Jazz and Trains: A Connected History

It is no secret that Jazz musicians, particularly in the first half of the 20th century, had a fascination with trains. Piece after piece has train whistle imitations and train references in its title. Where did this interconnectedness between Jazz and trains come from?

Constructing Railroads in the United States

American music has a long-standing connection to trains that reaches back before the advent of Jazz in the late 1910s.

Railroad construction in the United States began in the late 1820s, the first railway to charter freight and passengers being the Baltimore and Ohio constructed in 1827. By the 1870s, there was already a vast network of railroads spanning the country, allowing for unprecedented travel of goods and people.

One of the reasons that railroads were able to be constructed so rapidly was the use of slave labor. Southern railroad companies began buying slaves in the early 1840s and used enslaved labor almost exclusively to construction their lines. Thousands of enslaved African Americans were working on Southern railroads by 1850. In spite of the immense hardship of this labor, trains became a “symbol of hope and transformation” for enslaved people and their descendants (Davis, p. 82).

Pullman Porters and the Great Migration

Shortly after the Civil War, businessman George M. Pullman hired thousands of African American men to work on his luxury railroad sleeping cars. While these men were often severely overworked and underpaid, porters were paid more than many other Black workers at the time.

In 1925, Pullman porters established the Brotherhood of Sleeping Car Porters, a union to represent Black workers because the American Railway Union refused to include them. They were trailblazers, securing the first-ever agreement between a union of Black workers and a major U.S. company, successfully bargaining for a more reasonable work schedule and better wages. This accomplishment was monumental and lead to further economic mobility for Pullman porters and their families.

The Great Migration was crucial to the development of American music and every facet of society. From 1916 to 1970, more than 6 million African Americans moved from the rural South to the cities of the North, Midwest, and West. They sought better economic opportunities and an escape from the segregation of the Jim Crow South. In moving, they brought their music, cuisine, and customs with them. This newfound means of travel allowed for a broader and more rapid exchange of ideas.

Trains in Early Black American Music

The Crush Collision March, Scott Joplin

This piece was written to commemorate the train crash in “Crush, TX.” The train crash was a marketing scheme for the Missouri-Kansas-Texas Railroad Company. They built a fake town and named it Crush after the railway agent William Crush who planned the event. Two soon-to-be retired trains were commissioned to crash into each other, head-on. About 40,000 people showed up for the spectacle, including Scott Joplin. Two people died and many were injured, but spectators still rushed toward the collision to find a piece of the exploded trains as a souvenir.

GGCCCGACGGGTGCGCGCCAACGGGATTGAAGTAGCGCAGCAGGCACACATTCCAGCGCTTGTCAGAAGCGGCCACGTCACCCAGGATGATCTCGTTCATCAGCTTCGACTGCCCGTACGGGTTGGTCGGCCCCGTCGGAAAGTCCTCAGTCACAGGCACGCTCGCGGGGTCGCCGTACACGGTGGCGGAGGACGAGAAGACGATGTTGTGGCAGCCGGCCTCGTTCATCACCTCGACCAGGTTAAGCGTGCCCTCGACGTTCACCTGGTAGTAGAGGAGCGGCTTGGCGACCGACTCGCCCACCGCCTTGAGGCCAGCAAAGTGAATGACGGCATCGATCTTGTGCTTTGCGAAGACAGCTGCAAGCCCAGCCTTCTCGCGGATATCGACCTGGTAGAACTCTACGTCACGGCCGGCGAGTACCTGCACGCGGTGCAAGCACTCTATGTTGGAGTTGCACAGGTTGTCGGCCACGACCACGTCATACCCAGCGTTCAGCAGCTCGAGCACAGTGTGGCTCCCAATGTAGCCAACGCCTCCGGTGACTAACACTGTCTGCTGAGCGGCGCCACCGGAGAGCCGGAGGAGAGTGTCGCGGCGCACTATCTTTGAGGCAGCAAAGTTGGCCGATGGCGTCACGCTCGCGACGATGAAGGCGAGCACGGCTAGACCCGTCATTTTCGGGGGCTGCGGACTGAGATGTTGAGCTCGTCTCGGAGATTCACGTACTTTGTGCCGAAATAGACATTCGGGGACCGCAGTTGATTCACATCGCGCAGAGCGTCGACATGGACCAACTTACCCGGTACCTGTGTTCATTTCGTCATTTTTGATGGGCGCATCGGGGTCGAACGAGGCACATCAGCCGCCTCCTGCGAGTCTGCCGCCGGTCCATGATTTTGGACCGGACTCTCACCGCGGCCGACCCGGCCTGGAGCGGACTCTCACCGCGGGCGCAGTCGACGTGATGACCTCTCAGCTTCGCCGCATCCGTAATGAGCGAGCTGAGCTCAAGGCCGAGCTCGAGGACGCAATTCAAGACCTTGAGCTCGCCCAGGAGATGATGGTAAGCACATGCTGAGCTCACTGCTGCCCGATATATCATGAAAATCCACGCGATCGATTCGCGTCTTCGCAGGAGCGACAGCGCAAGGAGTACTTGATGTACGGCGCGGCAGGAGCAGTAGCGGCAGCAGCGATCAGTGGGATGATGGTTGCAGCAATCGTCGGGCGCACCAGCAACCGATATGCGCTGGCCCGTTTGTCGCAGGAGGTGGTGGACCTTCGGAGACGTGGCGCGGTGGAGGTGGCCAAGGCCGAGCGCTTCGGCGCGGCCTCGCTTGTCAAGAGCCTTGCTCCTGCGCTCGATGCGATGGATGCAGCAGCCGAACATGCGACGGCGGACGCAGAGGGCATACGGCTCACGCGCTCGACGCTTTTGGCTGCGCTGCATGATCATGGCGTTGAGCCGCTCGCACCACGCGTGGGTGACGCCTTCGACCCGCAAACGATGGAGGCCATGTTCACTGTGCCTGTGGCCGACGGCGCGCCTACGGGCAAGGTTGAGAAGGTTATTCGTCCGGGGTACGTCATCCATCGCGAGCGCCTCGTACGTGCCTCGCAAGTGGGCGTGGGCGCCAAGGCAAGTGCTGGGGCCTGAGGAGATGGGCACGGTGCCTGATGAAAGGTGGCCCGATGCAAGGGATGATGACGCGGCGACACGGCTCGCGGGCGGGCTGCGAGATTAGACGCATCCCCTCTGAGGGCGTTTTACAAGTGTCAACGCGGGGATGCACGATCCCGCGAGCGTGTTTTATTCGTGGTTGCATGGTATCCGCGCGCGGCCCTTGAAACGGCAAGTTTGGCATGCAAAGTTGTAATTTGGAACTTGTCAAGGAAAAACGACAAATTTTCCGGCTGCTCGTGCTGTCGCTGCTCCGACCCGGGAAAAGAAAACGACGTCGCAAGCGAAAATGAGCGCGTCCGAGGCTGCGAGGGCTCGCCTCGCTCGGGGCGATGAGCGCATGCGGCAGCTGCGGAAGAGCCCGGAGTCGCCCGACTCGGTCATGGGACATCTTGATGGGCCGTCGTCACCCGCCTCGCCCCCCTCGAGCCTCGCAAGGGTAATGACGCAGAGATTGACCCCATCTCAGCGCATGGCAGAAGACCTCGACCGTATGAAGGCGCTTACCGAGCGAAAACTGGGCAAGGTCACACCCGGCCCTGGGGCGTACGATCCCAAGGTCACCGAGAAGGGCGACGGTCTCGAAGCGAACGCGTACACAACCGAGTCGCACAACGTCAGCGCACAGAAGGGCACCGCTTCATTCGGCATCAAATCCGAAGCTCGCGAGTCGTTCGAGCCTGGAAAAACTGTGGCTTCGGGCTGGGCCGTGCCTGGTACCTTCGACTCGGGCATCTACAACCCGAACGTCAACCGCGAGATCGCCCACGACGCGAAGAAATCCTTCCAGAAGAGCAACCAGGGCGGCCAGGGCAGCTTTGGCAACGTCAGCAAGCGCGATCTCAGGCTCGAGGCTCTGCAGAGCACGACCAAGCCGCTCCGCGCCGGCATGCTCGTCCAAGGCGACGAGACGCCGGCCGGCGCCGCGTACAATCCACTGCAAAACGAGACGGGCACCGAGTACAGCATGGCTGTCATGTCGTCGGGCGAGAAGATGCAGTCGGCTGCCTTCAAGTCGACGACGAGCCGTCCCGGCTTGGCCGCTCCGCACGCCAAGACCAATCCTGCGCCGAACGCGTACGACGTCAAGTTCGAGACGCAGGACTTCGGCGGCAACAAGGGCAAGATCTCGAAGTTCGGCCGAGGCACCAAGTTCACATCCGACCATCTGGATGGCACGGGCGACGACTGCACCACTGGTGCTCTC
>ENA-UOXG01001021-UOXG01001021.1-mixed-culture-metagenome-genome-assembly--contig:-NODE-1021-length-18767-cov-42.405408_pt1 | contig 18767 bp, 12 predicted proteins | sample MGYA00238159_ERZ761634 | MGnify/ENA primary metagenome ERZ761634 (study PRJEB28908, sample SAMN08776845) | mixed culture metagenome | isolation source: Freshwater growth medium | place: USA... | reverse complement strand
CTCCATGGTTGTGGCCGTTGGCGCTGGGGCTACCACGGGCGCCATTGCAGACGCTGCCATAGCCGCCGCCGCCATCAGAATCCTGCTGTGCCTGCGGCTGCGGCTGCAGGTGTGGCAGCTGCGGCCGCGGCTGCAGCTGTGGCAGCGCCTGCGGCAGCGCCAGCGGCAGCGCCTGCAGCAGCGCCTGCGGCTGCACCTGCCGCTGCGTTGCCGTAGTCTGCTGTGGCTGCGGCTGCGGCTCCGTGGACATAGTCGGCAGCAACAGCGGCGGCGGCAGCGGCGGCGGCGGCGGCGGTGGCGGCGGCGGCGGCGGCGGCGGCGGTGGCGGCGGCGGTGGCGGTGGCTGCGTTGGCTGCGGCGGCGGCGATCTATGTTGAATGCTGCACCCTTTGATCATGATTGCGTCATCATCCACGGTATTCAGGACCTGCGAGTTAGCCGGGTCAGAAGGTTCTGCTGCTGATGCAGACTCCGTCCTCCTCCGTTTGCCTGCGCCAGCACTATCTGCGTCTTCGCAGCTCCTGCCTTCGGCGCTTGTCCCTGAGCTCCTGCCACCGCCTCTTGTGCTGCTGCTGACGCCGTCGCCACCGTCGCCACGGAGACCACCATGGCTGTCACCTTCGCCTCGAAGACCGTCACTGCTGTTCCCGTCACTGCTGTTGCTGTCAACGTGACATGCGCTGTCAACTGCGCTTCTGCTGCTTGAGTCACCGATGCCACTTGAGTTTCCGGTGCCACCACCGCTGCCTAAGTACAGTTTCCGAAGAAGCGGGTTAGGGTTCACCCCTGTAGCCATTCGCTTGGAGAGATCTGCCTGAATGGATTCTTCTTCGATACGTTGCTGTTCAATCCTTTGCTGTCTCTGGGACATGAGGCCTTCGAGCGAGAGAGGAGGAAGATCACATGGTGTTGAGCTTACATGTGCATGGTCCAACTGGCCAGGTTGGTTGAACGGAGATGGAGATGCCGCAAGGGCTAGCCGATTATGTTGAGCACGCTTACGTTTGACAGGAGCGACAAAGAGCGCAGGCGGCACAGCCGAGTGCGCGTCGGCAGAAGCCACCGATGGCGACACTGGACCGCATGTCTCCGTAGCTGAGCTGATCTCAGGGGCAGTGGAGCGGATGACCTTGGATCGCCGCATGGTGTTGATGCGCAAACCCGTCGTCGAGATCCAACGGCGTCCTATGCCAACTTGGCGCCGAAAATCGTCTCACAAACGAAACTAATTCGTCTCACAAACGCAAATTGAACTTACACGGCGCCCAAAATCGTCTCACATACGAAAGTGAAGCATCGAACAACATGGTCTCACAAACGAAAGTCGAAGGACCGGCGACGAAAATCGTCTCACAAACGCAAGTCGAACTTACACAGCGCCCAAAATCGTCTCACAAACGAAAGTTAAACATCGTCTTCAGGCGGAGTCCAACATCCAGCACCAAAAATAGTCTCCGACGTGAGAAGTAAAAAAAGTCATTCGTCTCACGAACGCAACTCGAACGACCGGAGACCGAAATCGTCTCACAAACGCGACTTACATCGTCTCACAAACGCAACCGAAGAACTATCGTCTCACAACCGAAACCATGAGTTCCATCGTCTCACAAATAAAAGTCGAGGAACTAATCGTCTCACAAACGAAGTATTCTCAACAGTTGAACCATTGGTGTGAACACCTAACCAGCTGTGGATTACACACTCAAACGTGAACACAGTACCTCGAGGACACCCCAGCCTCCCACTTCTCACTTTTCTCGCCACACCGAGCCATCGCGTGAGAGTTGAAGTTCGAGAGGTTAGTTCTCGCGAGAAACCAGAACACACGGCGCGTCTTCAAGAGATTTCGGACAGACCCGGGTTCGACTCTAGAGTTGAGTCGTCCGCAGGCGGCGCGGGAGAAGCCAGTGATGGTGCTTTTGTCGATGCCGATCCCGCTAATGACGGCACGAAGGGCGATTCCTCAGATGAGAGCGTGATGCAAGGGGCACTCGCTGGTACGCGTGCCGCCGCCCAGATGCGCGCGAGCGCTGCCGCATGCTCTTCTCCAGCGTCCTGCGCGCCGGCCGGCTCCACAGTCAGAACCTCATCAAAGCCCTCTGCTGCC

More on the Crush Collision.

Linin’ Track, Lead Belly

Huddie Ledbetter (c. 1888–1949), better known as Lead Belly, performs Linin’ Track. He was legendary for picking a 1,000 lbs of cotton a day, and lining the railroad tracks.

Famous Jazz Pieces Incorporating Trains

Daybreak Express, Duke Ellington

Ellington uses his orchestra to emulate the sounds of a speeding train.

Chattanooga Choo Choo, Glenn Miller

In his WBUR interview, Rob Kapilow breaks down the music and lyrics behind Chattanooga Choo Choo. Regarding the lyrics:

“The lyrics immediately give you a feeling of what the Civil Rights situation was at the time. I mean, it’s amazing how lyrics embed American history within them. You know, ‘pardon me, boy, is that the chattanooga choo choo?’ Then they go, ‘yes, yes, track 29.’ ‘Boy, you can give me a shine.’ I mean, in just those few lines yo get the whole situation of the south in the 1940s with luxury train travel in which white passengers are served by Black pullman porters and Black shoeshine boys, which was almost the only regular employment that you could get at the time. And in just those few lines, you get the world of Plessy versus Ferguson, of separate but equal, of segregated luxury train travel.”

– Rob Kapilow

Further Learning

This is an area of American history that I am just beginning to explore. I was inspired to learn more after reading Gunther Schuller’s Early Jazz, in which a passing reference to train whistle imitation sparked my curiosity dig deeper.

Here are a few more resources to explore:

Choo Choo Boogaloo: 5 Jazz for Trains, A Blog Supreme

Railroads in the African American Experience, book

Rising from the Rails: Pullman Porters and the Making of the Black Middle Class, The Syncopated Times